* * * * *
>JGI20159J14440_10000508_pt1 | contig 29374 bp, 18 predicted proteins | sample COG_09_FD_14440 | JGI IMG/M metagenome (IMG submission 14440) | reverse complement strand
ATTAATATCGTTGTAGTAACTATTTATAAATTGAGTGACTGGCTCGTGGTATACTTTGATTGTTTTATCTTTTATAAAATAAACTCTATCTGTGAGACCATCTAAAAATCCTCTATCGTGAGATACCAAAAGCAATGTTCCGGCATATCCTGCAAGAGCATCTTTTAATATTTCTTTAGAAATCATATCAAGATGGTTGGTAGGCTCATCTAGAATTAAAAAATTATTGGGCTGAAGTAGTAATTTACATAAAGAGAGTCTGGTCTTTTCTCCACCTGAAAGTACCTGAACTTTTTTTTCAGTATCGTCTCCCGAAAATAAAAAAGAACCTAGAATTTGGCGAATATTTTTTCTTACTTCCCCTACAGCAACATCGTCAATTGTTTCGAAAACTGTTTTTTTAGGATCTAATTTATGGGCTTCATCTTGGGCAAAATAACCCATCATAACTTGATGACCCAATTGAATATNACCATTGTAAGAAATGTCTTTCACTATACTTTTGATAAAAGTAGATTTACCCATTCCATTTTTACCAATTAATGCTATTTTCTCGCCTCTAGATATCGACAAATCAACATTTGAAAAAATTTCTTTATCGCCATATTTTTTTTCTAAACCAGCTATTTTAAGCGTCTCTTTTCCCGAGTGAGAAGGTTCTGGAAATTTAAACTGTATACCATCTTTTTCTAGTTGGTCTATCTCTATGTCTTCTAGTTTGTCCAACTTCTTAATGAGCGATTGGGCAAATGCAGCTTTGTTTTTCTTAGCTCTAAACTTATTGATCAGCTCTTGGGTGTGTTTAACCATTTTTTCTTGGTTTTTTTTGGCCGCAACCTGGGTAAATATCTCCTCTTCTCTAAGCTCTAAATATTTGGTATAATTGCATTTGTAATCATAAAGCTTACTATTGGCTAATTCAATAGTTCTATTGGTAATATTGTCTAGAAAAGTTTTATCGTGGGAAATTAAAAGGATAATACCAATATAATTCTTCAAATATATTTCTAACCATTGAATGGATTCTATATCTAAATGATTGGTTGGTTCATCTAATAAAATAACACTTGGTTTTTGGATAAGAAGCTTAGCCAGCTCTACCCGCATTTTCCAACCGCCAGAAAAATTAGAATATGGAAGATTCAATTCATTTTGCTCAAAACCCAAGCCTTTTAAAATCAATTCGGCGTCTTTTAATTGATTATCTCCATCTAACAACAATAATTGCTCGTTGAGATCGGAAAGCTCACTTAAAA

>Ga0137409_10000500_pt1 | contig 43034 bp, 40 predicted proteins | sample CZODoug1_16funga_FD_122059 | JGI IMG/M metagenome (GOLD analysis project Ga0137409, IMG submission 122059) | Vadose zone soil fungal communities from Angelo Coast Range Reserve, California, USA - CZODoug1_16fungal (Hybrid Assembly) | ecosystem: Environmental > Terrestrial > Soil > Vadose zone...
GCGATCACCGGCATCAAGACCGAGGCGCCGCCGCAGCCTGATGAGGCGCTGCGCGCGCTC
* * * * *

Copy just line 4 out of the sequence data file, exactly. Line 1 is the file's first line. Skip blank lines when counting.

GCGATCACCGGCATCAAGACCGAGGCGCCGCCGCAGCCTGATGAGGCGCTGCGCGCGCTC